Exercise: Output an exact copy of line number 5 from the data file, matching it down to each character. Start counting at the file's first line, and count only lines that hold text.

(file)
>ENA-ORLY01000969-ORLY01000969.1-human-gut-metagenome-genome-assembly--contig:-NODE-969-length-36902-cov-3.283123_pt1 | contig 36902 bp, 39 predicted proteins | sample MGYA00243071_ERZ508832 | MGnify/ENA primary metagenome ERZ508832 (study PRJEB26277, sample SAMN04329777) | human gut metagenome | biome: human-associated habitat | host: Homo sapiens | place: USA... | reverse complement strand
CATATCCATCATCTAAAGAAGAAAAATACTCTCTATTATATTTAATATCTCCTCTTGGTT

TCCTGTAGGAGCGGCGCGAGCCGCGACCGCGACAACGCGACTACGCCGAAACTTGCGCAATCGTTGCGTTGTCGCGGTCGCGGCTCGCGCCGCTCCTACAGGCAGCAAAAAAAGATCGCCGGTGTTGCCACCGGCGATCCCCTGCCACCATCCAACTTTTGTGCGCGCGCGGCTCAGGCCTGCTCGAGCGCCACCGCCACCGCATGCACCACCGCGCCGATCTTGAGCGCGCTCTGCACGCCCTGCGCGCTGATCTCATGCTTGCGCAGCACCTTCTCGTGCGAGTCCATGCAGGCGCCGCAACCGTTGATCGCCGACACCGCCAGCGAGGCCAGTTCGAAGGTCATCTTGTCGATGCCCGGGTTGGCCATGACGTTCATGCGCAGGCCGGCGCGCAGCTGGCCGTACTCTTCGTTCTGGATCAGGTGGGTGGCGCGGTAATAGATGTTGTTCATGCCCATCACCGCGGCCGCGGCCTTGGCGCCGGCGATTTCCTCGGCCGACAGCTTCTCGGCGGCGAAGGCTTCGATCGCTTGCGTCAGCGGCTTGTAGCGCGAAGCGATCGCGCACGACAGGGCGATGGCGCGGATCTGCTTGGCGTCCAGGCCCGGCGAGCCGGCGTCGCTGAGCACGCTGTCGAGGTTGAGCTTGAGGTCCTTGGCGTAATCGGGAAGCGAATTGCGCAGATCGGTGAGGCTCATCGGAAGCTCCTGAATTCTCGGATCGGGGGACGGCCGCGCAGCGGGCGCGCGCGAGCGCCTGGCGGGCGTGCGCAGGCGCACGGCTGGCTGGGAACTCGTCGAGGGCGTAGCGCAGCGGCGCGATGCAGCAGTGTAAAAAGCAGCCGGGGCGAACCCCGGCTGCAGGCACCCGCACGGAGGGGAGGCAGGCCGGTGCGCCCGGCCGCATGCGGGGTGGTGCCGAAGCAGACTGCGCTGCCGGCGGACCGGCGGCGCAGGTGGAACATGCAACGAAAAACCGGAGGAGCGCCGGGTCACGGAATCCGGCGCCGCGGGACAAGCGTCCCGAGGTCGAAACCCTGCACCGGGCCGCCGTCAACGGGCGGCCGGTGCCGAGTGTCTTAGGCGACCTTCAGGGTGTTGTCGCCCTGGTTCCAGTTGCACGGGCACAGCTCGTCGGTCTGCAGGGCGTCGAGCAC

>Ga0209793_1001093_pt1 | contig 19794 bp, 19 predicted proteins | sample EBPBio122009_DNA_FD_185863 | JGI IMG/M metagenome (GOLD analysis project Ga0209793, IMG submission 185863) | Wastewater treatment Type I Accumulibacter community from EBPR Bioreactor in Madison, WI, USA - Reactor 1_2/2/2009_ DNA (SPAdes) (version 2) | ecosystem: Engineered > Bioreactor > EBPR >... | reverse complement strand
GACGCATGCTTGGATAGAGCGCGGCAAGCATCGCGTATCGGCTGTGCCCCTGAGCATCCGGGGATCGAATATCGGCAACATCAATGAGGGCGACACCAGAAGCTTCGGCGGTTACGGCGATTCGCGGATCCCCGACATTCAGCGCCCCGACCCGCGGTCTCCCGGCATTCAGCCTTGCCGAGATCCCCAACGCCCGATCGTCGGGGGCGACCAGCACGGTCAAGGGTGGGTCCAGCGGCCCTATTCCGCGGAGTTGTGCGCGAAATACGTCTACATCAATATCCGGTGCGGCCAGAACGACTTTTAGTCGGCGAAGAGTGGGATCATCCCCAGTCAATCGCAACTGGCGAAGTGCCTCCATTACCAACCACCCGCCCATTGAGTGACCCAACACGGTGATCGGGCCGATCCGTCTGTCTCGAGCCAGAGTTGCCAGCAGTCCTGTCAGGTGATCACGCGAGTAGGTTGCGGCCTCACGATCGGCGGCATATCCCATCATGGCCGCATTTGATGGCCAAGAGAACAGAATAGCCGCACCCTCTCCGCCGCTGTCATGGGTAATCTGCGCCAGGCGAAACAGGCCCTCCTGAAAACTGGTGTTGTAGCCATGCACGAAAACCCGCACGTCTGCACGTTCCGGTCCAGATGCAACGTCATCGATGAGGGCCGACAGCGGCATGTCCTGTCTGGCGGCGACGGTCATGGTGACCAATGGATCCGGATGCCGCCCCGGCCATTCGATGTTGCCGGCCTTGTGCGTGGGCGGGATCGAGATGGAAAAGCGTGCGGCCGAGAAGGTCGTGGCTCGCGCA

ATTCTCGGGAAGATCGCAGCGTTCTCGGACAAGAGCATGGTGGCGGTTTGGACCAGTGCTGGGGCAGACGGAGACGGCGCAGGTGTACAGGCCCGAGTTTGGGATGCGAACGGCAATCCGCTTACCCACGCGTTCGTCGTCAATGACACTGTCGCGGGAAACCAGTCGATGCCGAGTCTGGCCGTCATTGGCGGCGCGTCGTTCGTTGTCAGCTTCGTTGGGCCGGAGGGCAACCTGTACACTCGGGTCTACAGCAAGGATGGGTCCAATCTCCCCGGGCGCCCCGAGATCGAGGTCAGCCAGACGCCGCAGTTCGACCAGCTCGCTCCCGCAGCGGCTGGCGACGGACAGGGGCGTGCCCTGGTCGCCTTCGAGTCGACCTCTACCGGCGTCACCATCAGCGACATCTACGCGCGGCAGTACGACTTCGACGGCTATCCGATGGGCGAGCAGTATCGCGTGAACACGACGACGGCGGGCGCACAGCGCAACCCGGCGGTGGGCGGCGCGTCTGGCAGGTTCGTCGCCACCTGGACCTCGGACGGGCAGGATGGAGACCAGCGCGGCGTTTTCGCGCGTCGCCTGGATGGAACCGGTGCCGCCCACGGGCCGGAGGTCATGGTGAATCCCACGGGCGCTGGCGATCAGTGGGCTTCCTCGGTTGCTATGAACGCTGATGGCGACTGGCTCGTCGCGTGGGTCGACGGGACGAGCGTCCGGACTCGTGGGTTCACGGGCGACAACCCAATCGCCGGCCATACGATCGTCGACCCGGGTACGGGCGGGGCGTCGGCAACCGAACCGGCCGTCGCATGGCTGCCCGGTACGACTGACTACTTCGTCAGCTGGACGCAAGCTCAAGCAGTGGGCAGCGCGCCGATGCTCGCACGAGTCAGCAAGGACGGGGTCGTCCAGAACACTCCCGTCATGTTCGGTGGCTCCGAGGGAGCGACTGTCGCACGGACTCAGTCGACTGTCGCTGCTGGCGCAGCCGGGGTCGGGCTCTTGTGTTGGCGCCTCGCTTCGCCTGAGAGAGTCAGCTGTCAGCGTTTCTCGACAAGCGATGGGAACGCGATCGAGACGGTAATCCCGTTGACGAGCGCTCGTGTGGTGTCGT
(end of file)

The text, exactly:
GACGCATGCTTGGATAGAGCGCGGCAAGCATCGCGTATCGGCTGTGCCCCTGAGCATCCGGGGATCGAATATCGGCAACATCAATGAGGGCGACACCAGAAGCTTCGGCGGTTACGGCGATTCGCGGATCCCCGACATTCAGCGCCCCGACCCGCGGTCTCCCGGCATTCAGCCTTGCCGAGATCCCCAACGCCCGATCGTCGGGGGCGACCAGCACGGTCAAGGGTGGGTCCAGCGGCCCTATTCCGCGGAGTTGTGCGCGAAATACGTCTACATCAATATCCGGTGCGGCCAGAACGACTTTTAGTCGGCGAAGAGTGGGATCATCCCCAGTCAATCGCAACTGGCGAAGTGCCTCCATTACCAACCACCCGCCCATTGAGTGACCCAACACGGTGATCGGGCCGATCCGTCTGTCTCGAGCCAGAGTTGCCAGCAGTCCTGTCAGGTGATCACGCGAGTAGGTTGCGGCCTCACGATCGGCGGCATATCCCATCATGGCCGCATTTGATGGCCAAGAGAACAGAATAGCCGCACCCTCTCCGCCGCTGTCATGGGTAATCTGCGCCAGGCGAAACAGGCCCTCCTGAAAACTGGTGTTGTAGCCATGCACGAAAACCCGCACGTCTGCACGTTCCGGTCCAGATGCAACGTCATCGATGAGGGCCGACAGCGGCATGTCCTGTCTGGCGGCGACGGTCATGGTGACCAATGGATCCGGATGCCGCCCCGGCCATTCGATGTTGCCGGCCTTGTGCGTGGGCGGGATCGAGATGGAAAAGCGTGCGGCCGAGAAGGTCGTGGCTCGCGCA